MAPC Releases Transportation Finance Recommendations

Red Line pulls into Kendall Square

Photo by Rob Sheppard

Transportation, the backbone of a thriving economy, is crucial to every aspect of life in Massachusetts, connecting workers to jobs, businesses to markets, students to schools, and residents and visitors to cultural and recreational resources. A reliable, affordable, and well-connected transportation network is particularly essential to advancing the region’s equity goals: such a network would improve the lives of lower-income populations by enhancing access to good jobs, schools, and services.

While a vital feature of the built environment, the transportation sector is the largest source of greenhouse gas emissions in Massachusetts. Furthermore, staggering levels of traffic congestion and unreliability of public transit services have taken a toll on commuters in the Commonwealth. To fully realize the benefits of a well-functioning transportation system, these burdens must be addressed.

Today, MAPC released 14 recommendations to put transportation on a strong financial footing so that we can build and maintain a 21st century system that will enable us to meet our economic, environmental, and equity goals. These ideas are intended as a “menu” of optionsmultiple solutions will likely be needed to address our local, regional, and statewide transportation goals.

The released goals include recommendations to provide local funding options to cities and towns, encourage smart growth and mode shift, and raise broad-based revenue for transportation improvements. The goals are in no particular order: MAPC did not rank them in order of importance or feasibility.


The following principles serve to guide MAPC’s approach to investing in transportation:

  • While we support more revenue for the transportation system, we also believe that transportation taxes and fees should be aligned with climate, land use, and equity goals. Pricing solutions should not disproportionately burden low-income populations, and investments should prioritize mode shift away from single-occupancy vehicles and support transit oriented development.
  • We need a combination of small, medium, and large revenue-raising mechanisms at the local, regional, state, and federal levels, with support from the private sector.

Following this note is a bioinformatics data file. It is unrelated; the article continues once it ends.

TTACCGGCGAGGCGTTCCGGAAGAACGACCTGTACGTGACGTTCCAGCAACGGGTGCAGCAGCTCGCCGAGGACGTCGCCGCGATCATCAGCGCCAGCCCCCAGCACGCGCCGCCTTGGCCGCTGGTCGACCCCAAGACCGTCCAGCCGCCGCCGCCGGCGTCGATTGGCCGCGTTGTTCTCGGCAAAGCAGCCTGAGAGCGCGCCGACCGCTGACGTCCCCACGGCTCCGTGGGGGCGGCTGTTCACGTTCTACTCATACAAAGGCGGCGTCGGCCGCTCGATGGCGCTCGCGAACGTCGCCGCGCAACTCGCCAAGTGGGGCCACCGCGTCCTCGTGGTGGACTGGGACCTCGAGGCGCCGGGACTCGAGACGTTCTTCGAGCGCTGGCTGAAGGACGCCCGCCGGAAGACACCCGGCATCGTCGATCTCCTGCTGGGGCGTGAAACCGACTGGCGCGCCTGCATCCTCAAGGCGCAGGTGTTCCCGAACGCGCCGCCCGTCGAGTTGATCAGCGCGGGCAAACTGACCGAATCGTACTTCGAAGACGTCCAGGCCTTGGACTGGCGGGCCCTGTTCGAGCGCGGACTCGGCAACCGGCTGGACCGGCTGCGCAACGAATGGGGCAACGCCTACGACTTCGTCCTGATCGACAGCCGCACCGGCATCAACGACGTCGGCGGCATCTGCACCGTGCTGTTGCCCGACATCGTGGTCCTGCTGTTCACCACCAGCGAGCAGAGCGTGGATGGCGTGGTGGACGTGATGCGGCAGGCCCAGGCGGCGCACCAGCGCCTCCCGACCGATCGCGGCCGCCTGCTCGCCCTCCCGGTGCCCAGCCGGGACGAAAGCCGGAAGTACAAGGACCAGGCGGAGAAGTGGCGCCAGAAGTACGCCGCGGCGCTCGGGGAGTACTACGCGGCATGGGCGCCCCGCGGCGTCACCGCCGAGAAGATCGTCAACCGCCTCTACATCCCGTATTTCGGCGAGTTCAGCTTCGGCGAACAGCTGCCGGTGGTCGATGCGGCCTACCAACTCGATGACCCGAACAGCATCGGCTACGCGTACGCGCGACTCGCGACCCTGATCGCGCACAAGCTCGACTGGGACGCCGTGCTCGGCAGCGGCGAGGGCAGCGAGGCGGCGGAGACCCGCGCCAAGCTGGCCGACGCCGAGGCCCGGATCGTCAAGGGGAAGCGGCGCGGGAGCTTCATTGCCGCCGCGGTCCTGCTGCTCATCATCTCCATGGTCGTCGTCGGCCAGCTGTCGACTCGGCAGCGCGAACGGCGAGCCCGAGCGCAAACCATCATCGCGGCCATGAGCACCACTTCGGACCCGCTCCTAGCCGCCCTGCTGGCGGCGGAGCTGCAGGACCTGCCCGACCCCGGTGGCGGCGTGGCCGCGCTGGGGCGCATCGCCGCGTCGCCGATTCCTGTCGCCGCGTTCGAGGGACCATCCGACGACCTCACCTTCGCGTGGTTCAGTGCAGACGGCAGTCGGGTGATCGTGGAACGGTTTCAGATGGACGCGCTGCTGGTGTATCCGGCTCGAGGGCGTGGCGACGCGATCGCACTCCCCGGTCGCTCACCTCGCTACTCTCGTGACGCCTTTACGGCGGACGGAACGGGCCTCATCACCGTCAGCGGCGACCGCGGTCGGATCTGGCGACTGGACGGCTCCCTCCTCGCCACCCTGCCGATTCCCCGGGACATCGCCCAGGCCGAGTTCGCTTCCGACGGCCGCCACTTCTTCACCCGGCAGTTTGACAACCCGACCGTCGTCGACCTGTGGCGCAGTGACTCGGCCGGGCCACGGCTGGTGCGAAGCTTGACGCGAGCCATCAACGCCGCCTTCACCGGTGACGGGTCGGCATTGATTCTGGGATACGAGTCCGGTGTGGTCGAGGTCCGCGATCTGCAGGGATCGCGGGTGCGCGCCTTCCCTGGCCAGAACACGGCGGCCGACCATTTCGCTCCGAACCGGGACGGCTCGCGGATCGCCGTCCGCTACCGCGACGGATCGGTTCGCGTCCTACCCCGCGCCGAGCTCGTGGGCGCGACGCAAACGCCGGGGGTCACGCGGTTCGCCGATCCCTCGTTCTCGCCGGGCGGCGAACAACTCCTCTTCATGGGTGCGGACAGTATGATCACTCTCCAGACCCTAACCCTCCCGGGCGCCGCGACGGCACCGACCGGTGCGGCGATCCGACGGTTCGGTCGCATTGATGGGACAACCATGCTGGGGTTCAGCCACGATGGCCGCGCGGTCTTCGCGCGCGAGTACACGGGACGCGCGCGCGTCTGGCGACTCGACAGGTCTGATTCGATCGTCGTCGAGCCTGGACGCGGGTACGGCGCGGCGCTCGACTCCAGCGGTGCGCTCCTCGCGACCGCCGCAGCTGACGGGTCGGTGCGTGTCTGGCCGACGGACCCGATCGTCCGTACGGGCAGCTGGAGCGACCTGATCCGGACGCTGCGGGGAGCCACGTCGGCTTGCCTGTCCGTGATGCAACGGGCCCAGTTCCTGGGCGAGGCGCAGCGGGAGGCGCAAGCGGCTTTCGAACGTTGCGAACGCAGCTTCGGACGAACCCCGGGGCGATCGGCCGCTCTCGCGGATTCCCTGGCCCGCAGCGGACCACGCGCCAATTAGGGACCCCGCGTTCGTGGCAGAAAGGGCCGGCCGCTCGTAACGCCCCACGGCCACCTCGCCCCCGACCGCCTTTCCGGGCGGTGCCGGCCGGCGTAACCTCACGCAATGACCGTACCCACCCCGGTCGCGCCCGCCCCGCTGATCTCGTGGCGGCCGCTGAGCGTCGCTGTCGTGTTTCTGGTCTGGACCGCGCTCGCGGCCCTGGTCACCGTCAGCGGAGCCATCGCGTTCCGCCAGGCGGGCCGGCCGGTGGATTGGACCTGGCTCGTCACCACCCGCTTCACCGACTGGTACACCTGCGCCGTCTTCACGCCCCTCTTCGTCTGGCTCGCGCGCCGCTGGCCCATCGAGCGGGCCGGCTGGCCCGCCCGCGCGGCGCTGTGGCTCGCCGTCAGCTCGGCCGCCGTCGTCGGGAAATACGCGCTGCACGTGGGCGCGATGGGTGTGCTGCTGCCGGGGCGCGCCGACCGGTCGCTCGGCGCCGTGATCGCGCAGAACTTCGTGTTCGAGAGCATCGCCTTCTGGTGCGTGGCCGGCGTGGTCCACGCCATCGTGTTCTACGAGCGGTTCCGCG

• Cities and towns should play a larger role in both influencing travel behavior and advancing transportation infrastructure projects, and therefore should be given more tools to price transportation-related externalities and raise revenue locally.
  • New transportation revenues must cover both operating and capital shortfalls.

The following goals are fleshed out more in the full report. Click here to read MAPC’s 2019 Transportation Finance Recommendations.

Recommendations to provide local funding to cities and towns:

Regional Ballot Initiatives: Municipalities or regions should be allowed to raise funds via ballot initiative for specific projects or lists of projects.

Tax Private Parking Facilities: Allow cities and towns to tax private parking facilities to generate additional revenue for transportation needs.

Value Capture: Cities and towns should continue to take advantage of existing value capture tools, and should be developed to expand the utility of value capture in the Commonwealth.

Regional Mitigation Funds: Regional mitigation funds should be established to support public transit, bike, and pedestrian improvements.

Recommendations to encourage smart growth and mode shift:

Increase TNC Surcharges: Transportation Network Company surcharges should be increased.

Vehicle Miles Travels (VMT) fees: Drivers should be charged a per-mile usage fee and municipalities should receive a portion of that fee.

Implement congestion pricing.

Expand access to commuter transit benefits.

Recommendations to raise broad-based revenue for transportation improvements:

Predictable and Modest Increases: Vehicle registration fees, fares for the MBTA and RTAs, and tolls, should be subject to predictable and modest increases.

All-electronic tolling should be expanded to other limited access highways

The gas tax should be raised periodically and sales tax should be applied to motor vehicle fuel sales.

Strategically invest revenue generated through participation in the Transportation Climate Initiative to reduce greenhouse gas emissions in the transportation sector

Allocate new tax revenue to transportation: If there is a broad-based tax increase, devote a sufficient portion toward transportation.

Increase MBTA assessments paid by cities and towns, in conjunction with providing more local funding options for, and oversight from, municipalities.

The blog post above is a summary of MAPC's transportation finance recommendations.

Read the full recommendations at the link below.